[ shrohv ]
/ ʃroʊv /


a simple past tense of shrive.

Nearby words

  1. shropshire,
  2. shropshire lad, a,
  3. shroud,
  4. shroud of turin,
  5. shroud-laid,
  6. shrove monday,
  7. shrove sunday,
  8. shrove tuesday,
  9. shrovetide,
  10. shrub

Origin of shrove

Middle English shroof, Old English scrāf


[ shrahyv ]
/ ʃraɪv /

verb (used with object), shrove or shrived, shriv·en or shrived, shriv·ing.

to impose penance on (a sinner).
to grant absolution to (a penitent).
to hear the confession of (a person).

verb (used without object), shrove or shrived, shriv·en or shrived, shriv·ing. Archaic.

to hear confessions.
to go to or make confession; confess one's sins, as to a priest.

Origin of shrive

before 900; Middle English shriven, schrifen, Old English scrīfan to prescribe, cognate with German schreiben to write ≪ Latin scrībere; see scribe1

Related formsun·shrived, adjective Unabridged Based on the Random House Unabridged Dictionary, © Random House, Inc. 2019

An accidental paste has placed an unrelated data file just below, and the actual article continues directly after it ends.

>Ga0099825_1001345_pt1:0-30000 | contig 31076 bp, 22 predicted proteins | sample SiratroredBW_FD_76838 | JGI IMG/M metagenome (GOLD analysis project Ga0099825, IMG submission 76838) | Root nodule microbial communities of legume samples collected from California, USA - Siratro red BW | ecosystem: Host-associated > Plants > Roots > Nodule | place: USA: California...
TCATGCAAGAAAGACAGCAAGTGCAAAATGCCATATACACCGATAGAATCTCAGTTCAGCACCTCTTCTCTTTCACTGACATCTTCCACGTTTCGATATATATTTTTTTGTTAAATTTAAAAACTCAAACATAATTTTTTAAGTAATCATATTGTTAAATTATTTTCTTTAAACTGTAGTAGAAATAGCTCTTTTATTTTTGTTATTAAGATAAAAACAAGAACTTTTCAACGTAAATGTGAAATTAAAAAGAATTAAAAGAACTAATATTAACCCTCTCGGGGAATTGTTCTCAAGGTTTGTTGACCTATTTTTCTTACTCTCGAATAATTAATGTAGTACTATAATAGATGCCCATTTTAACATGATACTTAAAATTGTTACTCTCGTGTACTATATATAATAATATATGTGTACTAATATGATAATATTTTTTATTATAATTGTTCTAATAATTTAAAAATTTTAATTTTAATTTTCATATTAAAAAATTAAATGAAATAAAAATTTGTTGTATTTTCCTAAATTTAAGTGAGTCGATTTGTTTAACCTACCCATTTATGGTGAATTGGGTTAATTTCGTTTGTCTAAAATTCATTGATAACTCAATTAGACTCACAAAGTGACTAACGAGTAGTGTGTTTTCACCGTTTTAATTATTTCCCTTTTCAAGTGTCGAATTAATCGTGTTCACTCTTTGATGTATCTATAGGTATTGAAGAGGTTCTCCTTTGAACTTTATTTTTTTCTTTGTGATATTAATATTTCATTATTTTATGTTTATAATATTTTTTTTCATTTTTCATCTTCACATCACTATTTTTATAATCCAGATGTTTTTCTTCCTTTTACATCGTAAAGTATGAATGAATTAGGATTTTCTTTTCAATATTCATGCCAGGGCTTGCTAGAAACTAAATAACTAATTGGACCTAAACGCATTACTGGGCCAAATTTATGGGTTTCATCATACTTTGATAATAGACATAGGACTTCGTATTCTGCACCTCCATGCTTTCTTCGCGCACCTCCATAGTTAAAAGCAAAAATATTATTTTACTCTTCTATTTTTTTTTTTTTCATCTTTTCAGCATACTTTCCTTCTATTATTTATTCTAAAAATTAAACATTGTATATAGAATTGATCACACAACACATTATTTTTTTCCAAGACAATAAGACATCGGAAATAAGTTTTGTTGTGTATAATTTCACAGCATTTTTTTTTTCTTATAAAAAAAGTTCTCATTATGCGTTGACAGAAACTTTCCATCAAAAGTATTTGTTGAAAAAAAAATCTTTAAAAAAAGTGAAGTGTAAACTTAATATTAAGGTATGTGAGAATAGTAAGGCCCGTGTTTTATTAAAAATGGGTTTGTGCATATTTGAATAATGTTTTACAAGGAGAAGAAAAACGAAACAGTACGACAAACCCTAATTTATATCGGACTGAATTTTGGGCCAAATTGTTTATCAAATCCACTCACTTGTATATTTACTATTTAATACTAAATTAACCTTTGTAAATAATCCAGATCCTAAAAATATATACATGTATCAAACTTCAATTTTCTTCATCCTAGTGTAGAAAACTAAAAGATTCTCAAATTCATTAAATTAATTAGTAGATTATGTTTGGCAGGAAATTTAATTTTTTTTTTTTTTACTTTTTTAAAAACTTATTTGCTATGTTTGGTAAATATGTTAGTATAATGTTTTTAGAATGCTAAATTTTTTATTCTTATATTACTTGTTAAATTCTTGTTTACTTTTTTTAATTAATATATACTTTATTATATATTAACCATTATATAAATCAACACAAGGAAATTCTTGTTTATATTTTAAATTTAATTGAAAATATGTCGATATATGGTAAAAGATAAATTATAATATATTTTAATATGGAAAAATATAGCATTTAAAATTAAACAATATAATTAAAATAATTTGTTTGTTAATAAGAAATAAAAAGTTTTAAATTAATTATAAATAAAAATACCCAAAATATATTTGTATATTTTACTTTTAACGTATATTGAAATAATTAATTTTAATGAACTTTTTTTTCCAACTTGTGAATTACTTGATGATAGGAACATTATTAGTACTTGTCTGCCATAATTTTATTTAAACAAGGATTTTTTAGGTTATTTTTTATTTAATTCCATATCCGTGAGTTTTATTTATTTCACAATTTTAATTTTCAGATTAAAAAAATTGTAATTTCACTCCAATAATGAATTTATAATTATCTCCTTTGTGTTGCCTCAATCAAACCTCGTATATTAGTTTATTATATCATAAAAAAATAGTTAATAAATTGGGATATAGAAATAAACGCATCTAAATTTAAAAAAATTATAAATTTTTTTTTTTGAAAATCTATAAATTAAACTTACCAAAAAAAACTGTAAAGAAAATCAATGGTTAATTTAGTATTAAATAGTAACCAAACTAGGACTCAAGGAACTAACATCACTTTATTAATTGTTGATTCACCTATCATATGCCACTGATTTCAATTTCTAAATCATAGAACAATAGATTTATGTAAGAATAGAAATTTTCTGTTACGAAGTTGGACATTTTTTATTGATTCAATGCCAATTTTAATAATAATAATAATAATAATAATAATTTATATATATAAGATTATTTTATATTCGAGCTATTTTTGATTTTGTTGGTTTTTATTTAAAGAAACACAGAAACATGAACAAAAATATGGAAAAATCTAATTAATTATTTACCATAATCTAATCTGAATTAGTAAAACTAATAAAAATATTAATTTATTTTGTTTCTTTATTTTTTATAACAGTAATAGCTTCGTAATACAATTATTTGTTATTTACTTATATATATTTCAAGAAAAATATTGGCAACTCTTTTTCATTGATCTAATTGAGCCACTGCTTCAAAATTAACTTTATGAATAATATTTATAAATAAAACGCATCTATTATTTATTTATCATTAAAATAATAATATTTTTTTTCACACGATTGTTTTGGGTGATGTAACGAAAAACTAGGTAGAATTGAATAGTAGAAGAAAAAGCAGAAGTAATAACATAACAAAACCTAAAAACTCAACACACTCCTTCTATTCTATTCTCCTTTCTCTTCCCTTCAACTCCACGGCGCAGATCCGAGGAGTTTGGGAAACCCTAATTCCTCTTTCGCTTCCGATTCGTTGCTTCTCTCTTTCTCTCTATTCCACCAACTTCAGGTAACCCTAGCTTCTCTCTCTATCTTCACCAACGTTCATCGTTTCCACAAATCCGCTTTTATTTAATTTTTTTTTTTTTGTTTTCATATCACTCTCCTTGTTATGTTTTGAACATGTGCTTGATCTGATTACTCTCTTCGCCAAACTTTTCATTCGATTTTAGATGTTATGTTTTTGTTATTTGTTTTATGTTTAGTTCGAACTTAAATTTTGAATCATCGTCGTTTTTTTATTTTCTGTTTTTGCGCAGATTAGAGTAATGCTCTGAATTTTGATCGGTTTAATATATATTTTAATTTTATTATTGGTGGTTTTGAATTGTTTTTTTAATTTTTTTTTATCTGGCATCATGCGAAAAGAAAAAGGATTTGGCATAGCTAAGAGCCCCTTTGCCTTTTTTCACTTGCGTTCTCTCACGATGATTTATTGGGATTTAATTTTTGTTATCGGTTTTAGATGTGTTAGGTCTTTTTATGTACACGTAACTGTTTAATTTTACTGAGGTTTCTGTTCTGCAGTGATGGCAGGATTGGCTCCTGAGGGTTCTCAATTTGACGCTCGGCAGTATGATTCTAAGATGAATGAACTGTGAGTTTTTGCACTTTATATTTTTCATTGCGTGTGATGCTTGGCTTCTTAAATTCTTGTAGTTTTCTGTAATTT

Examples from the Web for shrove

British Dictionary definitions for shrove


/ (ʃrəʊv) /


a past tense of shrive


/ (ʃraɪv) /

verb shrives, shriving, shrove, shrived, shriven (ˈʃrɪvən) or shrived mainly RC Church

to hear the confession of (a penitent)
(tr) to impose a penance upon (a penitent) and grant him sacramental absolution
(intr) to confess one's sins to a priest in order to obtain sacramental forgiveness
Derived Formsshriver, noun

Word Origin for shrive

Old English scrīfan, from Latin scrībere to write

Collins English Dictionary - Complete & Unabridged 2012 Digital Edition © William Collins Sons & Co. Ltd. 1979, 1986 © HarperCollins Publishers 1998, 2000, 2003, 2005, 2006, 2007, 2009, 2012

Word Origin and History for shrove
Online Etymology Dictionary, © 2010 Douglas Harper